A selecting or detaching of soldiers from an army, or from any part of it, or from a military post; also from any district, or any company or collection of persons, or from the people at large; also, the body of men thus drafted.
To draw from a military band or post, or from any district, company, or society; to detach; to select; especially, to compulsorily select and induct members of a population to serve in the armed forces.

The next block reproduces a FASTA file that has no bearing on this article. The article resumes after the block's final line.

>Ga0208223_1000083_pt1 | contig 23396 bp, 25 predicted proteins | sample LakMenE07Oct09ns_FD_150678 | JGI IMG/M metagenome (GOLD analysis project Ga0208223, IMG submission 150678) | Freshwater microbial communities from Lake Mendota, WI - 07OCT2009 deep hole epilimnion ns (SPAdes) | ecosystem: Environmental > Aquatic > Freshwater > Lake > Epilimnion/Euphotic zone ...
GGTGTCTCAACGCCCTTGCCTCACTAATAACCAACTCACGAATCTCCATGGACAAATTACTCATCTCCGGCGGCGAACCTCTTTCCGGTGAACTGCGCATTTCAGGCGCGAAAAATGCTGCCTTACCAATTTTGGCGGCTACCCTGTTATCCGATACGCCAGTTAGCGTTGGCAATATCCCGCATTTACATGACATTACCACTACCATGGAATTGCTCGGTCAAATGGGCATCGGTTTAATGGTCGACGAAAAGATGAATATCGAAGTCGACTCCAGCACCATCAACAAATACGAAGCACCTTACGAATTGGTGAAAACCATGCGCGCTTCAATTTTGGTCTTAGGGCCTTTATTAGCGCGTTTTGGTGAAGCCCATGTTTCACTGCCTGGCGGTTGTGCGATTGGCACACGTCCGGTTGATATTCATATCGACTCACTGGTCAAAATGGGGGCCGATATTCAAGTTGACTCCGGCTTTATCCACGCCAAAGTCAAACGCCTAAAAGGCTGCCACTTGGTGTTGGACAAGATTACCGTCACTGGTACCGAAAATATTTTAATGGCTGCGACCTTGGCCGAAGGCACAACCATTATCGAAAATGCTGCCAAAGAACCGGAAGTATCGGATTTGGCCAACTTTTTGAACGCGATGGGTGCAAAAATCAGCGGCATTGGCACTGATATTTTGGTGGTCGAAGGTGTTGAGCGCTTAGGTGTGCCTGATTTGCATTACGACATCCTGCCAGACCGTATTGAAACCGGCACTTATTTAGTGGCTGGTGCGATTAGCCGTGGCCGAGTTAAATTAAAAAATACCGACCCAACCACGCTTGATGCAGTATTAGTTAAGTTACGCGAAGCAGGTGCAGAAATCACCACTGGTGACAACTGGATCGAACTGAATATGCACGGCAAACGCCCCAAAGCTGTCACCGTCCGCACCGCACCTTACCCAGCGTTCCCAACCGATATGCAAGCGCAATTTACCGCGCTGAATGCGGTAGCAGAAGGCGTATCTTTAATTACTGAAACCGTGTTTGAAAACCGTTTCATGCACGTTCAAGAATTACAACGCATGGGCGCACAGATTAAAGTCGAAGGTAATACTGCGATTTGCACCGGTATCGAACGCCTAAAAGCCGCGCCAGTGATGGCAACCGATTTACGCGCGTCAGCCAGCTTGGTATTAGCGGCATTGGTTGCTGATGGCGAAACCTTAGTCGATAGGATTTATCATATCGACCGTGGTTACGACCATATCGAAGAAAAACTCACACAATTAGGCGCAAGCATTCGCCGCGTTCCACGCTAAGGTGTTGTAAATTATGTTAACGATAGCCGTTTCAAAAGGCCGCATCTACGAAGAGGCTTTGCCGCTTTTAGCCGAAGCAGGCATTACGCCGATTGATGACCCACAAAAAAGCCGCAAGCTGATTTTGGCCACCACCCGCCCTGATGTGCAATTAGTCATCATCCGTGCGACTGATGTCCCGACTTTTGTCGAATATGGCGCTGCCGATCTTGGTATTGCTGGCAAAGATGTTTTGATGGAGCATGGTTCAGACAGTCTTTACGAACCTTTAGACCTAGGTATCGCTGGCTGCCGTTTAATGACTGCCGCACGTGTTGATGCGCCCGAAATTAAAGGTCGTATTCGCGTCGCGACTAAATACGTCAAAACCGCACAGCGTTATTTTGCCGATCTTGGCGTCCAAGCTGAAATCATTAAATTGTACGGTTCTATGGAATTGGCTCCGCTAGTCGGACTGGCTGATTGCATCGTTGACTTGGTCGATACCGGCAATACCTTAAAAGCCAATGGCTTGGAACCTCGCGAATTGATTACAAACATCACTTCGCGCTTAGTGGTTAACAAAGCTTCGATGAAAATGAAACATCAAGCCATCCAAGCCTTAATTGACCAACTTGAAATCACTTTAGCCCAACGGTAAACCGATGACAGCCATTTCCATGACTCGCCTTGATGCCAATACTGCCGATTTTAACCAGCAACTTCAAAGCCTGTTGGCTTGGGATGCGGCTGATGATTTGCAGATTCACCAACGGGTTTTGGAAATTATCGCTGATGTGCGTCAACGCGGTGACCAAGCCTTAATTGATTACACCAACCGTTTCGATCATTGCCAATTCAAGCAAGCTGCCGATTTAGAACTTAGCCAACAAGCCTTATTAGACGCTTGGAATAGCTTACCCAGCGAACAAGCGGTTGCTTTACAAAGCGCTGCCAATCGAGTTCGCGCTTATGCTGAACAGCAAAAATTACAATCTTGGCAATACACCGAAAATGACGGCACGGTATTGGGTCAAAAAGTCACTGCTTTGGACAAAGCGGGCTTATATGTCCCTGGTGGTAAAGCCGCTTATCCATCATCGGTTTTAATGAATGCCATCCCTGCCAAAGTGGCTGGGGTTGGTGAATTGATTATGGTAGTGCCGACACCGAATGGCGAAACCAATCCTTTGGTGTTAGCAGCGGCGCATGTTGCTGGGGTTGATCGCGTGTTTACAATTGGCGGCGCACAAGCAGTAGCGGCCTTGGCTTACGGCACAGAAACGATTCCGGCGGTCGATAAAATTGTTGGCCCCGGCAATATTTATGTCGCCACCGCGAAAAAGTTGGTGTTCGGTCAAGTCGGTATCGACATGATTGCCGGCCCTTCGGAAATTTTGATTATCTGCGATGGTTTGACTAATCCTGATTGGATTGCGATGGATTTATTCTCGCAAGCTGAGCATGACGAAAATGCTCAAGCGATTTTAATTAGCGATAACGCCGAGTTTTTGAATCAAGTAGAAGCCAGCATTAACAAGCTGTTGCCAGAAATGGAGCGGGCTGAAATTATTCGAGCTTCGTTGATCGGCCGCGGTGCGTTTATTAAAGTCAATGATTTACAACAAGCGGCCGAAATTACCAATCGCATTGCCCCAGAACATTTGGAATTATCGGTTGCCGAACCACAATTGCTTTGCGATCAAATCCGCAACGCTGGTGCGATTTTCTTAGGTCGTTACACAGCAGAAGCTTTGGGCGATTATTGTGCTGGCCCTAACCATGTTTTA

Congress, which under the Constitution of the United States has the sole authority to raise armies, first legislated involuntary conscription to fill the ranks of the military--a draft--in the Civil War. It was used again in World War I and World War II. Although the draft laws were due to expire July 9, 1950, Congress quickly passed a two-year extension. By September 1950, 50,000 men were being drafted each month, and by 1952, 20,000 to 30,000 conscripts were sent to Korea each month.